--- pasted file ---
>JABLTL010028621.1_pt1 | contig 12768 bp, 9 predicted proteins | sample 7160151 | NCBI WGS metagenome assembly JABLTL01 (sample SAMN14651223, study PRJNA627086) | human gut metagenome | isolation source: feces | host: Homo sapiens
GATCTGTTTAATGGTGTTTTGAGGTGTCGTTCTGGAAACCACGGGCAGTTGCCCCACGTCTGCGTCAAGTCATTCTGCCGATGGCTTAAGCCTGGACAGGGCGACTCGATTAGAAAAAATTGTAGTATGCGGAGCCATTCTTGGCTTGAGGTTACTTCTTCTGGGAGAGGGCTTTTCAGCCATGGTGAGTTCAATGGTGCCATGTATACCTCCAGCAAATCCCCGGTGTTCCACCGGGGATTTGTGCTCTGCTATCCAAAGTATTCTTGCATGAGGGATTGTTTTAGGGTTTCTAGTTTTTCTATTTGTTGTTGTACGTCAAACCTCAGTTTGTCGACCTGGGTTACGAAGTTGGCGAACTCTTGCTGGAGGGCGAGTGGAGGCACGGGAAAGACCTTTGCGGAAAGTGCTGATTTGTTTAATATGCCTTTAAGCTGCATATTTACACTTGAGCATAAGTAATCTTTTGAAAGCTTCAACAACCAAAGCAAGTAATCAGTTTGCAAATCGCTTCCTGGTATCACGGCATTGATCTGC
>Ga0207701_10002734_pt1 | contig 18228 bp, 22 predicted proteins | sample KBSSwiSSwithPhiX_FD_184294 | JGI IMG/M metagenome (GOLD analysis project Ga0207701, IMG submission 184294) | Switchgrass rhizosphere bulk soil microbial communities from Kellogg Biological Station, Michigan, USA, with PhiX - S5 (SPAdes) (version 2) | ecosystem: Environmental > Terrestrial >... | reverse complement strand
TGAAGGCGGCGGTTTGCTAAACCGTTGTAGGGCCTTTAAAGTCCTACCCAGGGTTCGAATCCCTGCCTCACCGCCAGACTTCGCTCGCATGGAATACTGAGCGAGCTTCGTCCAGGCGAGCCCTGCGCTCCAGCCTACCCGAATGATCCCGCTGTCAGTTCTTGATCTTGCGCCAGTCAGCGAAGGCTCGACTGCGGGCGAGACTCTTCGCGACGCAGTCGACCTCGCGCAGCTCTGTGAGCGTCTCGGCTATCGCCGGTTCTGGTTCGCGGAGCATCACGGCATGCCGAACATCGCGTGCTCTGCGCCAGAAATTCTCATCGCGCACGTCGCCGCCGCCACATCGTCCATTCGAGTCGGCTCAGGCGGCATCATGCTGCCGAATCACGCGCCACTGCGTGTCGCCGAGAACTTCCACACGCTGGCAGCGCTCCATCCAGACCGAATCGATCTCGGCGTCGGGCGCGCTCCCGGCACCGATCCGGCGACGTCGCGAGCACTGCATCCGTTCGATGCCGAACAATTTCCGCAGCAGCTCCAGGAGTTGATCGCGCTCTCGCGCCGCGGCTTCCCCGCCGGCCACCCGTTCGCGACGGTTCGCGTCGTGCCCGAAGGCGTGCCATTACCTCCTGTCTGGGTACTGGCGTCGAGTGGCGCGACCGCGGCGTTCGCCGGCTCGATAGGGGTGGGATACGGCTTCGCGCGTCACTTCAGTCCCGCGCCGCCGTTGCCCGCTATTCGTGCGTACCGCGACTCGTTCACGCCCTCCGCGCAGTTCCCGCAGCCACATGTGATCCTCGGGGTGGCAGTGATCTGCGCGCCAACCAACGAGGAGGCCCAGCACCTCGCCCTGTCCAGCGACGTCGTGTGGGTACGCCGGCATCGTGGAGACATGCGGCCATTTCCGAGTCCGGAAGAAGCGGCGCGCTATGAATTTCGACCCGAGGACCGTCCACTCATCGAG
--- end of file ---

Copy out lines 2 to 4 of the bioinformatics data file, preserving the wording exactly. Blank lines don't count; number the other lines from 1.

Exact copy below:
GATCTGTTTAATGGTGTTTTGAGGTGTCGTTCTGGAAACCACGGGCAGTTGCCCCACGTCTGCGTCAAGTCATTCTGCCGATGGCTTAAGCCTGGACAGGGCGACTCGATTAGAAAAAATTGTAGTATGCGGAGCCATTCTTGGCTTGAGGTTACTTCTTCTGGGAGAGGGCTTTTCAGCCATGGTGAGTTCAATGGTGCCATGTATACCTCCAGCAAATCCCCGGTGTTCCACCGGGGATTTGTGCTCTGCTATCCAAAGTATTCTTGCATGAGGGATTGTTTTAGGGTTTCTAGTTTTTCTATTTGTTGTTGTACGTCAAACCTCAGTTTGTCGACCTGGGTTACGAAGTTGGCGAACTCTTGCTGGAGGGCGAGTGGAGGCACGGGAAAGACCTTTGCGGAAAGTGCTGATTTGTTTAATATGCCTTTAAGCTGCATATTTACACTTGAGCATAAGTAATCTTTTGAAAGCTTCAACAACCAAAGCAAGTAATCAGTTTGCAAATCGCTTCCTGGTATCACGGCATTGATCTGC
>Ga0207701_10002734_pt1 | contig 18228 bp, 22 predicted proteins | sample KBSSwiSSwithPhiX_FD_184294 | JGI IMG/M metagenome (GOLD analysis project Ga0207701, IMG submission 184294) | Switchgrass rhizosphere bulk soil microbial communities from Kellogg Biological Station, Michigan, USA, with PhiX - S5 (SPAdes) (version 2) | ecosystem: Environmental > Terrestrial >... | reverse complement strand
TGAAGGCGGCGGTTTGCTAAACCGTTGTAGGGCCTTTAAAGTCCTACCCAGGGTTCGAATCCCTGCCTCACCGCCAGACTTCGCTCGCATGGAATACTGAGCGAGCTTCGTCCAGGCGAGCCCTGCGCTCCAGCCTACCCGAATGATCCCGCTGTCAGTTCTTGATCTTGCGCCAGTCAGCGAAGGCTCGACTGCGGGCGAGACTCTTCGCGACGCAGTCGACCTCGCGCAGCTCTGTGAGCGTCTCGGCTATCGCCGGTTCTGGTTCGCGGAGCATCACGGCATGCCGAACATCGCGTGCTCTGCGCCAGAAATTCTCATCGCGCACGTCGCCGCCGCCACATCGTCCATTCGAGTCGGCTCAGGCGGCATCATGCTGCCGAATCACGCGCCACTGCGTGTCGCCGAGAACTTCCACACGCTGGCAGCGCTCCATCCAGACCGAATCGATCTCGGCGTCGGGCGCGCTCCCGGCACCGATCCGGCGACGTCGCGAGCACTGCATCCGTTCGATGCCGAACAATTTCCGCAGCAGCTCCAGGAGTTGATCGCGCTCTCGCGCCGCGGCTTCCCCGCCGGCCACCCGTTCGCGACGGTTCGCGTCGTGCCCGAAGGCGTGCCATTACCTCCTGTCTGGGTACTGGCGTCGAGTGGCGCGACCGCGGCGTTCGCCGGCTCGATAGGGGTGGGATACGGCTTCGCGCGTCACTTCAGTCCCGCGCCGCCGTTGCCCGCTATTCGTGCGTACCGCGACTCGTTCACGCCCTCCGCGCAGTTCCCGCAGCCACATGTGATCCTCGGGGTGGCAGTGATCTGCGCGCCAACCAACGAGGAGGCCCAGCACCTCGCCCTGTCCAGCGACGTCGTGTGGGTACGCCGGCATCGTGGAGACATGCGGCCATTTCCGAGTCCGGAAGAAGCGGCGCGCTATGAATTTCGACCCGAGGACCGTCCACTCATCGAG